I miss being able to go to the movies. I miss being able to go to Broadway shows. These are very important things to me. I feel for the arts. People need to be in rooms where they connect, where they watch shared experiences. I think that’s really important. Concerts. These things are really important but there are big issues right now in the world—bigger than me, bigger than movies, bigger than anything. I’m hoping that we can come together and we can we can get better. That’s really my hope is that this kind of darkness before the dawn, and we’ll get there and we’ll get through it. Some things have been brought to light through this experience. I hope in the end, even though it was a tough road, it will all be worth it.

One thing about all these virtual film festivals is that we’re losing out on standing in line in front or behind someone and hearing the latest buzz.

Brett Haley: That’s right. For me, I think it’ll be a unique experience we’ll look back on it and say, Well, wasn’t that crazy? Wasn’t that year just insane? But I do think we’ll come back and I think we’ll be stronger. I believe in the in the movie industry and the arts and I think we’ll come back stronger than ever.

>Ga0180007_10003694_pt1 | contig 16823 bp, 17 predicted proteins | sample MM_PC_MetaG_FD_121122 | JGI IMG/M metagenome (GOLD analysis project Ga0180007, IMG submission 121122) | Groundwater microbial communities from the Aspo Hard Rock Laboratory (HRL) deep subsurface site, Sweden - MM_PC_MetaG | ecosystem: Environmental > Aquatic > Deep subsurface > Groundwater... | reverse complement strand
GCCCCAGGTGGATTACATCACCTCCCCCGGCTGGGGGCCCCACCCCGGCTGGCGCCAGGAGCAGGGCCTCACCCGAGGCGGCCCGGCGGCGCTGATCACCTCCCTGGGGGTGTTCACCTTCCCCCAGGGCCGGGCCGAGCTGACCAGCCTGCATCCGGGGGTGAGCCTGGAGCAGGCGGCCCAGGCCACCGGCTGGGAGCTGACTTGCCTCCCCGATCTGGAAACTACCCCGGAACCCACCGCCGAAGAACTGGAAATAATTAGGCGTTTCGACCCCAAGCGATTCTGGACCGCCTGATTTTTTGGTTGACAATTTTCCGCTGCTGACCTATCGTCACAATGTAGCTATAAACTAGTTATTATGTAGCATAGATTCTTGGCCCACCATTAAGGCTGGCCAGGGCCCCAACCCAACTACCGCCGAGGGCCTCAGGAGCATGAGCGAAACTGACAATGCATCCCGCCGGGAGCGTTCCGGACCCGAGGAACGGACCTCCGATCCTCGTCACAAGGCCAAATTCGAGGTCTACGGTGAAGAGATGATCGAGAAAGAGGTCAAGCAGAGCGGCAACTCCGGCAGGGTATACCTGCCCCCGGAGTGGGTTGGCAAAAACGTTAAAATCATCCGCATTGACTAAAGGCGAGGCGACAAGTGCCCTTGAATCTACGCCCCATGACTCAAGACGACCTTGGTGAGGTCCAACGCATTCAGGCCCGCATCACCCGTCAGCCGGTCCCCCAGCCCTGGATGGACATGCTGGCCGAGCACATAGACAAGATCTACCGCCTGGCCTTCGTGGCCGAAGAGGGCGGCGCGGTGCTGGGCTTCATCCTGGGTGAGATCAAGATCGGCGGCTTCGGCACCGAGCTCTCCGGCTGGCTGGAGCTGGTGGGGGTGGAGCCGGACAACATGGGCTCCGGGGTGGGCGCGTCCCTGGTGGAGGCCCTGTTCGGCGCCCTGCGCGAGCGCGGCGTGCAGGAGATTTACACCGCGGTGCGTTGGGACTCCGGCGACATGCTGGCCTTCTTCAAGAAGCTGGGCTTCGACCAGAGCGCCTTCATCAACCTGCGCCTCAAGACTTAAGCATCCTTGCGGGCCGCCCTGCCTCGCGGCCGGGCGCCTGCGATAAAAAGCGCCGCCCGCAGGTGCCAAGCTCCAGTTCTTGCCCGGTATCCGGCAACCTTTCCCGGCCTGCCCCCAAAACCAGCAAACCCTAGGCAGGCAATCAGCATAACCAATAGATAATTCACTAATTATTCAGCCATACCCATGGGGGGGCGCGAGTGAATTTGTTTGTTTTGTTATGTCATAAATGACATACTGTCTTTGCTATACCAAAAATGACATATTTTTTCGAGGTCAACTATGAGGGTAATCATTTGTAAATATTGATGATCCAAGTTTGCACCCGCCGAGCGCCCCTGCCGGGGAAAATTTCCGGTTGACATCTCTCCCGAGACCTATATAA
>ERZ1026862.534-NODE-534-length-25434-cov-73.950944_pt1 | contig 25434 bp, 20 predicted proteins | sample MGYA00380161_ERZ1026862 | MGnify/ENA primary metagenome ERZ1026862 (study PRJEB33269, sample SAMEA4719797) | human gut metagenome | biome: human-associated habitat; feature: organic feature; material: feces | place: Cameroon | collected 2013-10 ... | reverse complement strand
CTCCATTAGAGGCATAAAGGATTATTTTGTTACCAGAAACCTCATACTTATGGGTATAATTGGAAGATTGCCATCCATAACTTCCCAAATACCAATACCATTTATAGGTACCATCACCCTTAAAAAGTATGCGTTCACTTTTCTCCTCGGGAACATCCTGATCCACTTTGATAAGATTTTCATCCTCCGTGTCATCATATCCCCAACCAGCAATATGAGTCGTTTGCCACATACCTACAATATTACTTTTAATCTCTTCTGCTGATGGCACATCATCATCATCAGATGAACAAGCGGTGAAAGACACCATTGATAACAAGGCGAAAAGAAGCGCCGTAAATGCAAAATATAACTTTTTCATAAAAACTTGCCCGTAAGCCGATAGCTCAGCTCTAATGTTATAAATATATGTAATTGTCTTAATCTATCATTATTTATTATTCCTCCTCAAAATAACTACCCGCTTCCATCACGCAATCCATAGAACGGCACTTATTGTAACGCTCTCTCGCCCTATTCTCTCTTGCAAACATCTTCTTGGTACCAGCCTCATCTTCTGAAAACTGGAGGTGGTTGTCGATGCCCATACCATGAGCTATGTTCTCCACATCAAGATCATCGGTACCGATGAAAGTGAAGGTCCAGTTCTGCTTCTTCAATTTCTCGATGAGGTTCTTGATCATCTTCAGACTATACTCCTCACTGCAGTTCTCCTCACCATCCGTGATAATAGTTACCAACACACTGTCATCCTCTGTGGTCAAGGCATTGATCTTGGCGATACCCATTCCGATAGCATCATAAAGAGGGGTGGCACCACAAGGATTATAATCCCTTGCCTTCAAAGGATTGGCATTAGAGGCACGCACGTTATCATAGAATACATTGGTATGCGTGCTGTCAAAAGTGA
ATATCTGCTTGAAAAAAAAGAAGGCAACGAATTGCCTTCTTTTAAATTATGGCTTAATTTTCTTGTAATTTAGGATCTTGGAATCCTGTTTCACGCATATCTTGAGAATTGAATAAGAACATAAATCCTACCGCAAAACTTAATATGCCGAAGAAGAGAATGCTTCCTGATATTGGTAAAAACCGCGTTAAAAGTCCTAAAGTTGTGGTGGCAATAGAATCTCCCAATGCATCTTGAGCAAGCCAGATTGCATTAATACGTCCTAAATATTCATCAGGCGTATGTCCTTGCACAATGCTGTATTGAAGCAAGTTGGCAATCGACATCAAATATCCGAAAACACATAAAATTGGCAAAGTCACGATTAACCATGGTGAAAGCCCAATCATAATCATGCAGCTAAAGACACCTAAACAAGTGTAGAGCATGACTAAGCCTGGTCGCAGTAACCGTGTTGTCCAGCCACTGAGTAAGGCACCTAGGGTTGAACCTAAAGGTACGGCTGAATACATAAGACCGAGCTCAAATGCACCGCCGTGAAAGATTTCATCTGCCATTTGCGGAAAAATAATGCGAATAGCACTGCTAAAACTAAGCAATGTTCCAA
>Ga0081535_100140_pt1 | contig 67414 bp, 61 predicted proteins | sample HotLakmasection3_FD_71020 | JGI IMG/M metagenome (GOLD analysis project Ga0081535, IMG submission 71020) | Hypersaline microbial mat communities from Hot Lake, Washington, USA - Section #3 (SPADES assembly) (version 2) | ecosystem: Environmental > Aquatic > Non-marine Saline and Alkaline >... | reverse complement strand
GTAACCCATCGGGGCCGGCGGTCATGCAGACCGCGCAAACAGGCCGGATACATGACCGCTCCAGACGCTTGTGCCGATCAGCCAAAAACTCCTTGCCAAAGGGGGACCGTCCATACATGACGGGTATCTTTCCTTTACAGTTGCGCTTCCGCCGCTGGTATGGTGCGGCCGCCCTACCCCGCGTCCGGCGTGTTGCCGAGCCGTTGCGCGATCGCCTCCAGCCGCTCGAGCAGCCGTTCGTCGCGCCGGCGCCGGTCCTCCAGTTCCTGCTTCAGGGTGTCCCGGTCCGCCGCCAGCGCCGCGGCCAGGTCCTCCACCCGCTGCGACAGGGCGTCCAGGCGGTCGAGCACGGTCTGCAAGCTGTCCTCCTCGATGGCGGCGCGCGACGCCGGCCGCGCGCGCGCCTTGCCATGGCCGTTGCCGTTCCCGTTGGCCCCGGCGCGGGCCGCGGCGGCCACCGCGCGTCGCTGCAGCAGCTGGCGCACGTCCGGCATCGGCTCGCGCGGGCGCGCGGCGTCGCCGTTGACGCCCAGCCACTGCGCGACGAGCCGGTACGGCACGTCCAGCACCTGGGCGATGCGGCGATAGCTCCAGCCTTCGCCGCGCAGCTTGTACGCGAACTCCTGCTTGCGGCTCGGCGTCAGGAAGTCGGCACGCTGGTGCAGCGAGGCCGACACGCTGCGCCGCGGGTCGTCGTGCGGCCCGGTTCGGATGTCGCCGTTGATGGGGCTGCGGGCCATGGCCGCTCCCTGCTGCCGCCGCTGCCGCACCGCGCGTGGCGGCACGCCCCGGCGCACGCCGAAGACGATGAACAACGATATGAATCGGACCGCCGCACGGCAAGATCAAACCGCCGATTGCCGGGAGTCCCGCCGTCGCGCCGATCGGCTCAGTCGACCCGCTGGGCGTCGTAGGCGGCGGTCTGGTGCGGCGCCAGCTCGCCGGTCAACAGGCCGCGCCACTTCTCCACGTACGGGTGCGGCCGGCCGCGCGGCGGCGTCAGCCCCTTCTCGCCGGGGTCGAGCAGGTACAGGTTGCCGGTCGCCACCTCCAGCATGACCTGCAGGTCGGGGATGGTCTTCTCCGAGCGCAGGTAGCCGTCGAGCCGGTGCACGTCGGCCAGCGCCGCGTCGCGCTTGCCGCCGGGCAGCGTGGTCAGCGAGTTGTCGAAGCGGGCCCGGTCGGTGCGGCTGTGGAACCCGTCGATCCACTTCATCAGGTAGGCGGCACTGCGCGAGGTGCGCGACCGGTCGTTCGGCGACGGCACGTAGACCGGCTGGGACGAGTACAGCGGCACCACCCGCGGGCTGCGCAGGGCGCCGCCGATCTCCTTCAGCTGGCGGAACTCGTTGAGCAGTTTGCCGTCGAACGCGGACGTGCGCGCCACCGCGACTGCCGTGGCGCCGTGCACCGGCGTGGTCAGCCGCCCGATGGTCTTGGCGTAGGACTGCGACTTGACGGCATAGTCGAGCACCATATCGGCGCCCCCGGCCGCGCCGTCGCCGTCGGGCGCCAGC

Netflix launches All Together Now on August 28, 2020.

Danielle Solzman

Danielle Solzman is native of Louisville, KY, and holds a BA in Public Relations from Northern Kentucky University and a MA in Media Communications from Webster University. She roots for her beloved Kentucky Wildcats, St. Louis Cardinals, Indianapolis Colts, and Boston Celtics. Living less than a mile away from Wrigley Field in Chicago, she is an active reader (sports/entertainment/history/biographies/select fiction) and involved with the Chicago improv scene. She also sees many movies and reviews them. She has previously written for Redbird Rants, Wildcat Blue Nation, and Hidden Remote/Flicksided. From April 2016 through May 2017, her film reviews can be found on Creators.